Mistaken for Strangers
- Malcolm Jack
- 3 March 2014
Documentary about US indie group The National filmed by sibling Tom Berninger
A film about making a film, about a band making it as a band, and about brothers getting along as brothers – Mistaken for Strangers may be one of the smartest, funniest, most heart-warming rockdocs ever made. Being a fan of The National isn't a prerequisite for enjoyment – much as it helps, with their music featuring heavily – as is simply having a family.
As the American indie-rock quintet – who uniquely feature two pairs of brothers, singer Matt Berninger being the odd man out – prepare to tour their 2010 breakout album High Violet worldwide, Berninger invites his own, very different younger sibling Tom to roadie. Tom's a metalhead slacker dude with no ambition in life save for amateur filmmaking. Even though he's far from awestruck by The National, he decides to self-shoot a tour doc, to the detriment of his responsibilities. At one show in LA he loses the guestlist, leaving Matt's wife, Werner Herzog and the cast of Lost locked out.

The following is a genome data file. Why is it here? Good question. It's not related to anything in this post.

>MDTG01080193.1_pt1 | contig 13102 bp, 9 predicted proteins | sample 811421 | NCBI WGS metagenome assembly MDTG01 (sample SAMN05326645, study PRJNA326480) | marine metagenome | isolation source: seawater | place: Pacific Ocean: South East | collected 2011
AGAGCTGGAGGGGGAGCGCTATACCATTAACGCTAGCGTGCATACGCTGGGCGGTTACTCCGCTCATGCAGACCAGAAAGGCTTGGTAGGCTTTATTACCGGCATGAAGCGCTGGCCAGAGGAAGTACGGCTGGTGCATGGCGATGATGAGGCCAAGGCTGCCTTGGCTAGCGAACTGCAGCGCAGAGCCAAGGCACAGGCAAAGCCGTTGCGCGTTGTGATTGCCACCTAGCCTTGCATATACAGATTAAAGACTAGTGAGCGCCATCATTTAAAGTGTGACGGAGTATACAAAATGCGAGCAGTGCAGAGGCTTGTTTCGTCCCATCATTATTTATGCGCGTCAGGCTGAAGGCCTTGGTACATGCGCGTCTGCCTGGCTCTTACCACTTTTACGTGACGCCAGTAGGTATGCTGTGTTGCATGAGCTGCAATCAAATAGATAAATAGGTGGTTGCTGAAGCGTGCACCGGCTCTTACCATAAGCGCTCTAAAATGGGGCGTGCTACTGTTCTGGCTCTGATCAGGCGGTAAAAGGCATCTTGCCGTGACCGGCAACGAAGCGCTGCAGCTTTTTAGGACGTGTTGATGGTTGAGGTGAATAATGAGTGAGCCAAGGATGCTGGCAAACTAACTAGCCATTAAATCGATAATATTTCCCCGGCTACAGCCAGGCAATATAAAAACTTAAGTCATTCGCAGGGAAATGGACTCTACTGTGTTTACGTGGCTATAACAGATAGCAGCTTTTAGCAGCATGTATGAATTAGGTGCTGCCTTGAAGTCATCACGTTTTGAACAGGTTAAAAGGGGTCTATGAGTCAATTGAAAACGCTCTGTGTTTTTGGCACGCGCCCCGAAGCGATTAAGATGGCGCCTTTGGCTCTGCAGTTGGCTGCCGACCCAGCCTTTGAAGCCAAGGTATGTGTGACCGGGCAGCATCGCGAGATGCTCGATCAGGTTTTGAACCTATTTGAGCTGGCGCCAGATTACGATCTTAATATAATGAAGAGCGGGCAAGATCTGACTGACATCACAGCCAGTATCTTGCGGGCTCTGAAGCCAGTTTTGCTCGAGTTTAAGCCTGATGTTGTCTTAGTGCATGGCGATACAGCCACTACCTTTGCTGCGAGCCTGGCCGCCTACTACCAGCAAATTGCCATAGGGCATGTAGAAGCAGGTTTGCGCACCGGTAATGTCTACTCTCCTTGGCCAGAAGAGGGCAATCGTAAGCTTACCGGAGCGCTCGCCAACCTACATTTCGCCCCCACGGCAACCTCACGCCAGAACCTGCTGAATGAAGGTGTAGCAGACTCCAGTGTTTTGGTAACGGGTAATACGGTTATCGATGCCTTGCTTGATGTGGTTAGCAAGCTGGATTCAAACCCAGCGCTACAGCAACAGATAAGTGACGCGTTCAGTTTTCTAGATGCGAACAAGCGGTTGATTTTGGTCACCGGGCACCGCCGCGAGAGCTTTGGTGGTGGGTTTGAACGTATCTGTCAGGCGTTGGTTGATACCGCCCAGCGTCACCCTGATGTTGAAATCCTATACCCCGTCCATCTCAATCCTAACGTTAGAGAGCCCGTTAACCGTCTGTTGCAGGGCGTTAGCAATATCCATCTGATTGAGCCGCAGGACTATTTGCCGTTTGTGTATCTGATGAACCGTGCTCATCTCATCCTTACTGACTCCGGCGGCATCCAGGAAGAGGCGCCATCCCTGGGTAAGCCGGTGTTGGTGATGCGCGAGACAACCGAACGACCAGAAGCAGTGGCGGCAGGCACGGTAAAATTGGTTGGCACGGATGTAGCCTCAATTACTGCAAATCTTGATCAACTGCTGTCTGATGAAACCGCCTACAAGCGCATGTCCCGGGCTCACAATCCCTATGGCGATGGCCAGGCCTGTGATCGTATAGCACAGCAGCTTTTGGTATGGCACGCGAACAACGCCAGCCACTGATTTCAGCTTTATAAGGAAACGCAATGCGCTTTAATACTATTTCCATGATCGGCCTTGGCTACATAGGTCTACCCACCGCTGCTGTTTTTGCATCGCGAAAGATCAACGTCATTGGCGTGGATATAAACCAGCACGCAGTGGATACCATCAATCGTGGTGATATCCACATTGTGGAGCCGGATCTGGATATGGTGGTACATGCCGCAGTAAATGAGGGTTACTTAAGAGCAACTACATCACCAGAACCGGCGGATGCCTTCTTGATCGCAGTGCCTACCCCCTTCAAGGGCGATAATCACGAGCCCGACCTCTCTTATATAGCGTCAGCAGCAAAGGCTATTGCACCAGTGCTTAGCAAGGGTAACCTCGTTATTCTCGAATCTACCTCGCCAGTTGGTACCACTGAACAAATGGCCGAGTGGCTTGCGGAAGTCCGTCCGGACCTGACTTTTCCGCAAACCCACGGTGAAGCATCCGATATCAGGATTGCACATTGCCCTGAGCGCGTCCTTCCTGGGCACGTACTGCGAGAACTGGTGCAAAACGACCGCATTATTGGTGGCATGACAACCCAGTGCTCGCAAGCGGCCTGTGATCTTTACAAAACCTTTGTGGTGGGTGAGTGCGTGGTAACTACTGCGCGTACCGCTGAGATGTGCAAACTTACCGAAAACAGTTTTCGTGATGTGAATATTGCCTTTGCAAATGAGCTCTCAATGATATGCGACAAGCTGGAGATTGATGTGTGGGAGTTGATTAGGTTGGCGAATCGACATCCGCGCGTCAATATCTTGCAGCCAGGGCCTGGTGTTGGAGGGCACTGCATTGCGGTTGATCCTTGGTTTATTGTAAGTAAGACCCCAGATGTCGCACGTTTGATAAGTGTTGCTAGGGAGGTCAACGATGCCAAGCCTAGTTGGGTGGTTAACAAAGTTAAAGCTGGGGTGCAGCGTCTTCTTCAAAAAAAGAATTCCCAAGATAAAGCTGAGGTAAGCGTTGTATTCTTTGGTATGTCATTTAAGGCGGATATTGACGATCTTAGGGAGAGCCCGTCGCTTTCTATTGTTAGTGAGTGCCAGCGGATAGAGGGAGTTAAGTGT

After several heated exchanges, including a Spinal Tap-esque fight over spilled cereal, Tom's fired, but he later moves into Matt's Brooklyn family home to edit his magnum opus, realising during the process how it shows not a tour so much as his own life lived in the shadow of his ostensibly golden-boy brother. The clincher moment is footage of a much younger, less cool-looking National playing to a near-empty venue in their early days, unlocking how Tom's filmmaking journey is paralleled by the band's own underdog narrative – success came to them late too, after years of labouring in obscurity.
It's questionable quite how unscripted Mistaken for Strangers is – expect several 'wait, who's holding the camera?' realisations during key scenes. But it only makes you admire how everyone from band to crew convincingly play their part in telling a nevertheless very truthful story. A story about the often mundane life of a touring band, about believing in your art, and about how blood – so much of which courses through this film – is thicker than water.
Reviewed at Glasgow Film Festival 2014.